Q&A with a future star: Courtney Eason (’05)

Courtney Eason

Courtney Eason

You work in publishing for Sony/ATV Music Publishing. How did you get started in the music industry, and what are some of your favorite aspects of your job?

I believe you can’t start in any industry unless you have the proper training. I’m proud to say that MTSU tremendously prepared me for the music industry and helped me get to the point where I am now by providing me with tons of knowledge about the music business. While attending MTSU, I made sure that I networked with every student and teacher possible and remained in good standing with all of my RIM relationships. Since I surrounded myself with people whom I could tell would go far in this industry … I knew if they were blessed with an opportunity, my blessing wouldn’t be far behind. And that’s exactly how I got the job at Sony/ATV. A classmate of mine received a position at Sony, and when another job opening became available, she read over the qualifications and immediately thought of me. Now I’m the U.S. administrator at Sony/ATV, involved in everything from royalties to managing writers’ accounts. The coolest thing about my job is seeing the longevity and residual income of a hit song. Great songs never die!

You were recognized by your peers and co-workers in 2011 on Billboard’s “30 Under 30” list. Congratulations! What’s been your motivation?

I would say the local urban musicians in the Nashville area put a great deal of motivation in my life, along with the stereotypes that the Middle Tennessee area receives when it comes to music. I was sick and tired of hearing everyone complain about the lack of support and success for hip-hop and R&B music, plus I didn’t care for the comments made by other cities that “Nashville is a country music city.” I’m a strong believer that if you want to see a change … you have to do something! So I used the complaints from my fellow musicians and the idle talk from others as motivation to make a difference. I started two events to help put Nashville on the map as far as urban music goes: The Soundtrack Beat Battle and The Strange Arrange.

What changes, positive or negative, have you observed in the music industry since you started?

I would say that the biggest change I’ve noticed over the years is the lack of development for new artists. Today it seems to be all about a hit song (that usually is a one-hit wonder) and not about molding artists to be legends. I would like to see more A&R’s searching for true and raw talent and helping that talent to grow. Then maybe we will see better album and ticket sales.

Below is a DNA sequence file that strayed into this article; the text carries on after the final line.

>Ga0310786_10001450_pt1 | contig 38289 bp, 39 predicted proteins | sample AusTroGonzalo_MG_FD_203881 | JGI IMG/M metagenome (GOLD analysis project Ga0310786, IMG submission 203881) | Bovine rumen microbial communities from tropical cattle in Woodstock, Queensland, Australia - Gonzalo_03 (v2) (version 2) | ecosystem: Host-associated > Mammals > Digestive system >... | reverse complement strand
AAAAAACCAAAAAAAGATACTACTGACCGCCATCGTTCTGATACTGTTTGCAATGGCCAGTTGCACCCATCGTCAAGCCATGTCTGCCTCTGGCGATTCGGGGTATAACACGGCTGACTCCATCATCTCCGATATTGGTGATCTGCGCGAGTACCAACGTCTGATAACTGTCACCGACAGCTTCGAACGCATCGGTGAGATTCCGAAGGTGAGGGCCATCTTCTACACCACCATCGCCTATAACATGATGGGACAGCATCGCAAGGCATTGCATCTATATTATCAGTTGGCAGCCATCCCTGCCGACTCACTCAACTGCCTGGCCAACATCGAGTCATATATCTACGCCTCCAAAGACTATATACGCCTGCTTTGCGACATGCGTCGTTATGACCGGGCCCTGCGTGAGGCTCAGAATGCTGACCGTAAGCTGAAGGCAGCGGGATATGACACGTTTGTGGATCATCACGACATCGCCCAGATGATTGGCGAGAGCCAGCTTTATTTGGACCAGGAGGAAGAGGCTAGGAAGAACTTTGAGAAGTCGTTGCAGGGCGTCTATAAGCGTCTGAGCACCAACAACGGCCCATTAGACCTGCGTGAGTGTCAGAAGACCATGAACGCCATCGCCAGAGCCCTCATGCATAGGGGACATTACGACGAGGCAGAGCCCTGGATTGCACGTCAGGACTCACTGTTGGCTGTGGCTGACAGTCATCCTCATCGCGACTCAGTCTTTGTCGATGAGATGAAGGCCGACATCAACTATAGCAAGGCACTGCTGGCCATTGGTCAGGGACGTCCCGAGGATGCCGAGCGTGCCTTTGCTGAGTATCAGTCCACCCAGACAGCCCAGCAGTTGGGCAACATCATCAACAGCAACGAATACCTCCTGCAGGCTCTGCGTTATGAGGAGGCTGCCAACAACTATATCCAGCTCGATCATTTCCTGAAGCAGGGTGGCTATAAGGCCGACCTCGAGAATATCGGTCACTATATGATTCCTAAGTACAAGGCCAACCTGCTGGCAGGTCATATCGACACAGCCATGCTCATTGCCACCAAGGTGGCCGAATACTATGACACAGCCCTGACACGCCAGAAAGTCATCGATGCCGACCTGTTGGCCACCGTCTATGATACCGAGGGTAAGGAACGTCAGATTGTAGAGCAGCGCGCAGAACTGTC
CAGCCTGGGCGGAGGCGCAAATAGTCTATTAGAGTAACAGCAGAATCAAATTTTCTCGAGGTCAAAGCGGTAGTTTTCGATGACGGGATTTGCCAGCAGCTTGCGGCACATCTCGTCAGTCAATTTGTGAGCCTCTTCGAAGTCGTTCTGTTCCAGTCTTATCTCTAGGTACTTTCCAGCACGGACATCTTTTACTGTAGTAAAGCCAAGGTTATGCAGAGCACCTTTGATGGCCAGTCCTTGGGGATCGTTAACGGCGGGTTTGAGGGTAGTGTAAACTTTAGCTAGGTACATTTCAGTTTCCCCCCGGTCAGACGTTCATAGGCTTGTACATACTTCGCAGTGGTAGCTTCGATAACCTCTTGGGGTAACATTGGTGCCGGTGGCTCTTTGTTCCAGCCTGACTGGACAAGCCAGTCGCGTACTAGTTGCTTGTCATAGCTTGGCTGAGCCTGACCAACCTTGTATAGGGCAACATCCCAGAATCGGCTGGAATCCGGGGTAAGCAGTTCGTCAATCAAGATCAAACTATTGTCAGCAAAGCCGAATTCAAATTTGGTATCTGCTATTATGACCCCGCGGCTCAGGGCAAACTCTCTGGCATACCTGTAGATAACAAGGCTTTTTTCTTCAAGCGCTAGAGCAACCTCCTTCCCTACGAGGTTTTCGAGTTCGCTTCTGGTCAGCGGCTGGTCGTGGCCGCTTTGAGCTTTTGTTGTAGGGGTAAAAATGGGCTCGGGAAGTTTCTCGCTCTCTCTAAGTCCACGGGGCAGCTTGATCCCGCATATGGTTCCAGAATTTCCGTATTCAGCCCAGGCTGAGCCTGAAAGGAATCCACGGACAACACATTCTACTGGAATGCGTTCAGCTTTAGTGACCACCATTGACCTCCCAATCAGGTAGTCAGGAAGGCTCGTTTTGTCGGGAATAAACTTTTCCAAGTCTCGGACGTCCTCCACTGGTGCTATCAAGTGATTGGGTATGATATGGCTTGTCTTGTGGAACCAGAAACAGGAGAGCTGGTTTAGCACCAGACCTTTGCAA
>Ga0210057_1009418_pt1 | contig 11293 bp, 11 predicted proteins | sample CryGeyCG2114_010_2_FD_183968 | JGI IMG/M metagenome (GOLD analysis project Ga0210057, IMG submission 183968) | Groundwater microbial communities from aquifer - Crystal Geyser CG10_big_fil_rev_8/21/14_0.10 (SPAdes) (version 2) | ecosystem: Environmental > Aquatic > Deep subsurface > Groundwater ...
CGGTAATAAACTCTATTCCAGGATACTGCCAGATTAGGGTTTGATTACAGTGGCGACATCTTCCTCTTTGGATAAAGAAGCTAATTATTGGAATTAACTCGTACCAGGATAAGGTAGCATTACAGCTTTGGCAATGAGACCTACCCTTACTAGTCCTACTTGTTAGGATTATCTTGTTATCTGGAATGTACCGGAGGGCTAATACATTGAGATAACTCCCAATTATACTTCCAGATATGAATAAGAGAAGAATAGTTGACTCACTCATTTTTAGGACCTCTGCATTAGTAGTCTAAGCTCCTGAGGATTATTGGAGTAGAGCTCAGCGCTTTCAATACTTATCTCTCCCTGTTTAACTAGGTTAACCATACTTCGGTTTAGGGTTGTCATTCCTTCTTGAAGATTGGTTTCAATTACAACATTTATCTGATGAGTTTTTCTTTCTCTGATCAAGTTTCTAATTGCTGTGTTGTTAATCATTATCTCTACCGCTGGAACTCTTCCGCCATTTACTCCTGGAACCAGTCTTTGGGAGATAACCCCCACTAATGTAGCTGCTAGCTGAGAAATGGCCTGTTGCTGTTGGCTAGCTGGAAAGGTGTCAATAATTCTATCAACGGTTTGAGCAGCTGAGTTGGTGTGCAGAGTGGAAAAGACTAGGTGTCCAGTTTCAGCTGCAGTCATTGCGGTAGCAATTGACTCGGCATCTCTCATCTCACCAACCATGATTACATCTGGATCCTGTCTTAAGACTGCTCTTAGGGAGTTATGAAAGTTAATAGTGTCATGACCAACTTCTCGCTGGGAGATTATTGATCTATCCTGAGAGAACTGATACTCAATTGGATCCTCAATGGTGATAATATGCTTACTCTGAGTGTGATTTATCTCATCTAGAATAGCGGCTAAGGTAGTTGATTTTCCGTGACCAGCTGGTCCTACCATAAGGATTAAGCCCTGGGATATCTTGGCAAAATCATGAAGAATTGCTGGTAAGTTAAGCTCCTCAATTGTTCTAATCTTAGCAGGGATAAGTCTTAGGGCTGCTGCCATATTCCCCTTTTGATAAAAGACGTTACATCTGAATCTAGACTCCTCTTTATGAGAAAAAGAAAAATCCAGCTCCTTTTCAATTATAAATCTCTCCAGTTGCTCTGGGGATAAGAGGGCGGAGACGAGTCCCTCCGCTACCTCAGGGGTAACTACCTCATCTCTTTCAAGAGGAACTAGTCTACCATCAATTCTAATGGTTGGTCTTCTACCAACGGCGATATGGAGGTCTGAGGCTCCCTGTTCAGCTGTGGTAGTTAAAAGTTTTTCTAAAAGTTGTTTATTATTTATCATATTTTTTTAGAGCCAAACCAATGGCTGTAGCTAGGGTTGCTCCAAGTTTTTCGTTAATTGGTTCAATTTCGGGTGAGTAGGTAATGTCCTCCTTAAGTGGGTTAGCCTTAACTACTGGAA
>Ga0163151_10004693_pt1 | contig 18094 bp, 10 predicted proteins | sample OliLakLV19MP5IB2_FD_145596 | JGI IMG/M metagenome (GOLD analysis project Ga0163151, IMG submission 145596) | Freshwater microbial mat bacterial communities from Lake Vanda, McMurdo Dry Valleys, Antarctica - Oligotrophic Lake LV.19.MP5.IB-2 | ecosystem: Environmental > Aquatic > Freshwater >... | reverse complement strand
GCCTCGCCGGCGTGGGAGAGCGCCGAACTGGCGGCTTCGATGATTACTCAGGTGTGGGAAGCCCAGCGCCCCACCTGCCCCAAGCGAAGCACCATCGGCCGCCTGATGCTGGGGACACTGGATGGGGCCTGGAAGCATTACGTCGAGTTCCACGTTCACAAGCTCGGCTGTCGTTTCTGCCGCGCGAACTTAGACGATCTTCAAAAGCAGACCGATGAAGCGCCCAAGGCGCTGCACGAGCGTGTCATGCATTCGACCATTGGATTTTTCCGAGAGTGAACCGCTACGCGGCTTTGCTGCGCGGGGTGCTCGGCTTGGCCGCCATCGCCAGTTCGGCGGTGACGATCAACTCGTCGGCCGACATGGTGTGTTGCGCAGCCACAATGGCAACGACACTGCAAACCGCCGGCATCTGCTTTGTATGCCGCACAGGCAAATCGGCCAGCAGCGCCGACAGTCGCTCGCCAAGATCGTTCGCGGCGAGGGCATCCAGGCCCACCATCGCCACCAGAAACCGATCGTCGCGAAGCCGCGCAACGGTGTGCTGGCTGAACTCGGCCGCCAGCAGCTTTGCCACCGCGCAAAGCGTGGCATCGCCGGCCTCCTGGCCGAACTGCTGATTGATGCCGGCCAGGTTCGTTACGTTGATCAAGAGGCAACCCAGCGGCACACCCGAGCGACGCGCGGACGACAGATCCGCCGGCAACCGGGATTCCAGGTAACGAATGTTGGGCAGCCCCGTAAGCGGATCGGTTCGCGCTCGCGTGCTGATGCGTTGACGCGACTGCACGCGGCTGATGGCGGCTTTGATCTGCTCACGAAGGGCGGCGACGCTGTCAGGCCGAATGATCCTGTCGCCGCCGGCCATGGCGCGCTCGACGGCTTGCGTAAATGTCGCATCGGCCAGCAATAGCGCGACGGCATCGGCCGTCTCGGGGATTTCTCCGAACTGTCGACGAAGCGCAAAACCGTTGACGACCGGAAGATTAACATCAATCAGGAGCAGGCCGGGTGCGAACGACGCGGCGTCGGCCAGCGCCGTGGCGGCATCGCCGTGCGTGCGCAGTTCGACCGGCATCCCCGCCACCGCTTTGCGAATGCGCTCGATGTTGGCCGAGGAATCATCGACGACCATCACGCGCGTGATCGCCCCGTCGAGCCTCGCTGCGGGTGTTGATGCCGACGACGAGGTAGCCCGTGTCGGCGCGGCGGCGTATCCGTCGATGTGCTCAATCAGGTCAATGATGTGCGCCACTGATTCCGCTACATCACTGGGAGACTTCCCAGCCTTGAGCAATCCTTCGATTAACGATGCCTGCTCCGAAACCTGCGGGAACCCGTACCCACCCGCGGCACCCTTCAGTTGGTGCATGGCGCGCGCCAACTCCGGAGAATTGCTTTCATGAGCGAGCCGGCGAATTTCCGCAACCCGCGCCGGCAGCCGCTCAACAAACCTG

Many people might be surprised to hear that Nashville is becoming a hub for hip-hop musicYou founded Soundtrack Beat Battle in 2010. What is Soundtrack Beat Battle, and why did you create it? 

The Soundtrack Beat Battle is a hip-hop producer’s competition where contestants battle on stage with their instrumental beats in front of a live audience and a celebrity judges panel. The Grand Prize Winner receives gear, magazine features, a production deal and the opportunity to record a song and shoot a music video with a well-known hip-hop artist. The Soundtrack Beat Battle is the No.1 beat battle in the nation, and I’m so happy to say that many of our past contestants are now producing for major artists, TV shows and films. The last and final Soundtrack Beat Battle was Dec. 1, at Marathon Music Works. Our judges panel was filled with celebrity artists, A&R and music producers (Rich Boy, Sonny Digital, Charles C. and Drae Jackson). {www.soundtrackbeatbattle.com}

You also go by the name Coko Korinne. What other projects are you currently working on or involved with?

Coko Korinne is my stage name.  Before diving into events, I was tremendously involved in singing, songwriting and producing. I’m also a local personality, so I can often be found hosting and emceeing concerts, step shows, TV programs and other events across the South (www.cokokorinne.com). However, the projects that I’m currently working on are more involved with live entertainment for the Nashville area. I plan to bring back my live-arrangement competition, called the Strange Arrange (www.strangearrange.com), promoting major concerts in the downtown area and also tapping into venue management. This will all be happening under my new business: Soundtrack Entertainment, LLC. www.soundtrackent.com. TLE

By Aileen Wark Bennett

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Categories: Alumni, News

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